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Re: Seismic Upgrade ..... Appeal to those who created the code

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Dennis,

The topic of flexible versus rigid wood diaphragm analysis in light frame 
construction, which has initiated quite an interesting discussion, may merit 
some history. 

As early as 1985, when the State Seismology Committee was in the process of 
updating the Blue Book Provisions for the 1998 UBC, there were two views 
within SEAOC. 

One view, spearheaded by the Northern Section and led by Ed Zacher, believed 
that wood diaphragms depending on their finishes and application may have to 
be treated as rigid. [For example, consider 1/2" glued wood flooring over 
5/8" plywood sheathing, or tile with 1/2" mortar over 3/4" T&G, particulary 
when the floor is being glued and nailed/or screwed to the joists with 
frequent interior partitions below]. 

The other view, from the South, led by Allen Porsch, argued that the very 
fact that you have frequent interior partitions which are unaccounted for in 
design (e.g., closet, bathroom, bedroom wall, etc.) will dampen the response 
of the structure and provide added toughness. This should more than 
compensate for any amplified shear demand due to rigid diaphragm analysis.

While, the majority of the Committee did not necessarily disagree with the 
crux of Ed's argument, most of us felt that the introduction of this 
Provision into the 1988 UBC and the Blue Book would not change the state of 
practice with respect to this type of costruction.  During the last dozen 
years or so this issue has come up from time to time in litigation cases.  

Now that the Seismic Design Manual (Volume II) is being preparared, for the 
first time, we have to state the strict interpretation of the code on this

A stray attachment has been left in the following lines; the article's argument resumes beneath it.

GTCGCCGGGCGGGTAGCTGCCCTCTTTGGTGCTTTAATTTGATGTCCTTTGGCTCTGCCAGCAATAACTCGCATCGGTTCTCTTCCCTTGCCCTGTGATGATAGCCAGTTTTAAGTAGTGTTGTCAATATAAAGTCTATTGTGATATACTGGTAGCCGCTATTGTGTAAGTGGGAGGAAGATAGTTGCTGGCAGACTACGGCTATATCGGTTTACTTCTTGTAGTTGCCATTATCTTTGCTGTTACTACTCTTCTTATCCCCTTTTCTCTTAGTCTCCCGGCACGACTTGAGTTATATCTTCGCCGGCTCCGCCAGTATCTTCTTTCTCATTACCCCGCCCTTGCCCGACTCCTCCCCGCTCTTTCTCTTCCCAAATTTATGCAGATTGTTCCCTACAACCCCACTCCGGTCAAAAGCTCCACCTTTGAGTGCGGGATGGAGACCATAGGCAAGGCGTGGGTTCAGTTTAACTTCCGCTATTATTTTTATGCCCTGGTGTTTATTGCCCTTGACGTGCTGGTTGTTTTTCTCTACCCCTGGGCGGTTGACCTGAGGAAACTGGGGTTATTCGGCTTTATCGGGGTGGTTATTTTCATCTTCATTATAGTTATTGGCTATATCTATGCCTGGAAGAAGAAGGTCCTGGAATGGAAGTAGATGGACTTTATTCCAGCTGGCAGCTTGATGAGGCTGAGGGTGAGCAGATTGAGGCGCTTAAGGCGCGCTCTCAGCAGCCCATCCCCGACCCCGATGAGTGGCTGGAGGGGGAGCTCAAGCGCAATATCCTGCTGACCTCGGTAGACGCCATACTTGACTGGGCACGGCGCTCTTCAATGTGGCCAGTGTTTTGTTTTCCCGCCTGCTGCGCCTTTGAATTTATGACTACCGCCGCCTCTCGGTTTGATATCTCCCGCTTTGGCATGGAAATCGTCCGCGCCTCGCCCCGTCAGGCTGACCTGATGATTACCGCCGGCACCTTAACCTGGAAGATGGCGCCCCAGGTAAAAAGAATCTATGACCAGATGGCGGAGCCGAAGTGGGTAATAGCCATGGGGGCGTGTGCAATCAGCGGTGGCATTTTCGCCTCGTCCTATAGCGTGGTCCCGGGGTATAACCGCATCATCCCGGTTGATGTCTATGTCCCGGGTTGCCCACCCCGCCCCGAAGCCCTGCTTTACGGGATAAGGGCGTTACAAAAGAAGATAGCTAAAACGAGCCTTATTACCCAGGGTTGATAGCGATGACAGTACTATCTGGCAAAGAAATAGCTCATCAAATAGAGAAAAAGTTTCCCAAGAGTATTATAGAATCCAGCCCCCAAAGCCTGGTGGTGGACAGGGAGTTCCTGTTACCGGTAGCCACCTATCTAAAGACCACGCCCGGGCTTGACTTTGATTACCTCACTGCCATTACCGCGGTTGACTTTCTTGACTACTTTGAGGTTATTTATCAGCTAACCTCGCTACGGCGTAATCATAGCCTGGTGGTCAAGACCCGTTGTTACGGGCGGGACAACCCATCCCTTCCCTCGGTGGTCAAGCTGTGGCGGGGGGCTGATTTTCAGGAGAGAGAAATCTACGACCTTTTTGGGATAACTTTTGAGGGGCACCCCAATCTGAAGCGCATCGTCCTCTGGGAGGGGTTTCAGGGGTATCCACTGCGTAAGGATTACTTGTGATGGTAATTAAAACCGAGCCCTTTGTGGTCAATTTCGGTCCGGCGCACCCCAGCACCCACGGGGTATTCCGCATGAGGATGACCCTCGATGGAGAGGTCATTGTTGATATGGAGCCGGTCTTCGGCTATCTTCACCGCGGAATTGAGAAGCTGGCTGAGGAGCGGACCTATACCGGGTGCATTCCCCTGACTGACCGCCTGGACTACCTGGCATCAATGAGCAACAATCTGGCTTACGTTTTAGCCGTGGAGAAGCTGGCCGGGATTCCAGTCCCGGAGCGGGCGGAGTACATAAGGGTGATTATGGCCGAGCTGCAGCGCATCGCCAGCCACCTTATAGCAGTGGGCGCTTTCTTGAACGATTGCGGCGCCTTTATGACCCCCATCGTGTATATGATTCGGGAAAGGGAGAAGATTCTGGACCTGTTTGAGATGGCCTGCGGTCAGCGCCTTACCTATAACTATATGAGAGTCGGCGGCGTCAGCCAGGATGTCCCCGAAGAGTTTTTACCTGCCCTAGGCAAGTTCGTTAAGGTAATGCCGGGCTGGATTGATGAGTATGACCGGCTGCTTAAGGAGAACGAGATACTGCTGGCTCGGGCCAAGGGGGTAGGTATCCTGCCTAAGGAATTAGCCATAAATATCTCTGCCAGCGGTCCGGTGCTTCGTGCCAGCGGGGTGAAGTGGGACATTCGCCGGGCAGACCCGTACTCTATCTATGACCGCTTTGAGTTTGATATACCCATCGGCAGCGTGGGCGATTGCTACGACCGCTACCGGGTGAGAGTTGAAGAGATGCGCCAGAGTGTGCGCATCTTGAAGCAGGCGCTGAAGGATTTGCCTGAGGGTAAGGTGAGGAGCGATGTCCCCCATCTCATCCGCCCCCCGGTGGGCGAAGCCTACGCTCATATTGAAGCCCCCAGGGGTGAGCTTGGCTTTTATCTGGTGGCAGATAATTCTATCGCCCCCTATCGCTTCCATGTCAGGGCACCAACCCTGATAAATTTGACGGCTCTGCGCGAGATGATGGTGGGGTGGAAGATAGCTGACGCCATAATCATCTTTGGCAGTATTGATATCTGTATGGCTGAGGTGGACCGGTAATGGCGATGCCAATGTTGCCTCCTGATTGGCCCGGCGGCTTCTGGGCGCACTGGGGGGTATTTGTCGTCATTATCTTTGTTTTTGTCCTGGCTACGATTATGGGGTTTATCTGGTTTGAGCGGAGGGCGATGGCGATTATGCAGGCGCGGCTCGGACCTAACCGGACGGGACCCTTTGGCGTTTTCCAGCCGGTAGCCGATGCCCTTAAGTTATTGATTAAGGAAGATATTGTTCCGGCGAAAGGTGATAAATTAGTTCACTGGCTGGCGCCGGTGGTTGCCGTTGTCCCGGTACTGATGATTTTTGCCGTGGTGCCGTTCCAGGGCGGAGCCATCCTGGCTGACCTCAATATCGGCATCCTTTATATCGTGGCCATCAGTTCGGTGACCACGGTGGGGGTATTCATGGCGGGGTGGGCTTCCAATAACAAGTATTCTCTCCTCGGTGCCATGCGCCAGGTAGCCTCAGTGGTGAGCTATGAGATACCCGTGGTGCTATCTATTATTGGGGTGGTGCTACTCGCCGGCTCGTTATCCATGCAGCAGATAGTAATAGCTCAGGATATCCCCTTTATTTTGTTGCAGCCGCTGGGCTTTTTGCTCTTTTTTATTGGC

issue.  So the examples, when published in summer, will present both rigid 
and flexible diaphragm analysis as required by the UBC. 

However,  we have discussed providing a statement in the Design Manual to 
indicate that the current state of practice is not to analyze untopped wood 
diaphragms in light frame construction for Rigid Diaphragm Provisions, unless 
the engineer of record choses to do so. This issue will also be referenced to 
the Blue Book and discussed in the 2000 Blue Book Commentary on Flexible 
Diaphragm and Wood Provisions.

This will be a simple statement of fact and calrification that the 1997 UBC 
has not changed the state of practice in this respect, nor did it intend to.  

The above clarification should support our members againt any possible threat 
of future litigation and minimize efforts to perform cumbersom rigid 
diaphragm analysis for conservatism that is more than compensated for by 
other factors built into the 97 UBC. Among these factors (for this type of 
construction) are: near source Provisions, aspect ratio limitation of 2:1 for 
shear walls using structural wood panels or particle boards, new sill plate 
anchorage requirements as well as calculation of redundancy or rho factor. 

I hope this short write-up sheds some light on the issue.

At this point, I want to take a moment and particulary thank you, Shafat, 
Mark and many other dedicated members of our EC Committee who have devoted so 
much of your time and have put forth such an incredible effort to keep this 
list server as a great resource for all of our members and other interested 
colleagues across the globe during the last 5-years. Keep up the good work.

P.S.
Either myself or Saif Hussain the current Chair of the Seismology Committee 
will keep our members abreast of any further developments via the server.


Ali Sadre, SE

SEAOC Seismology Committee, Past Chair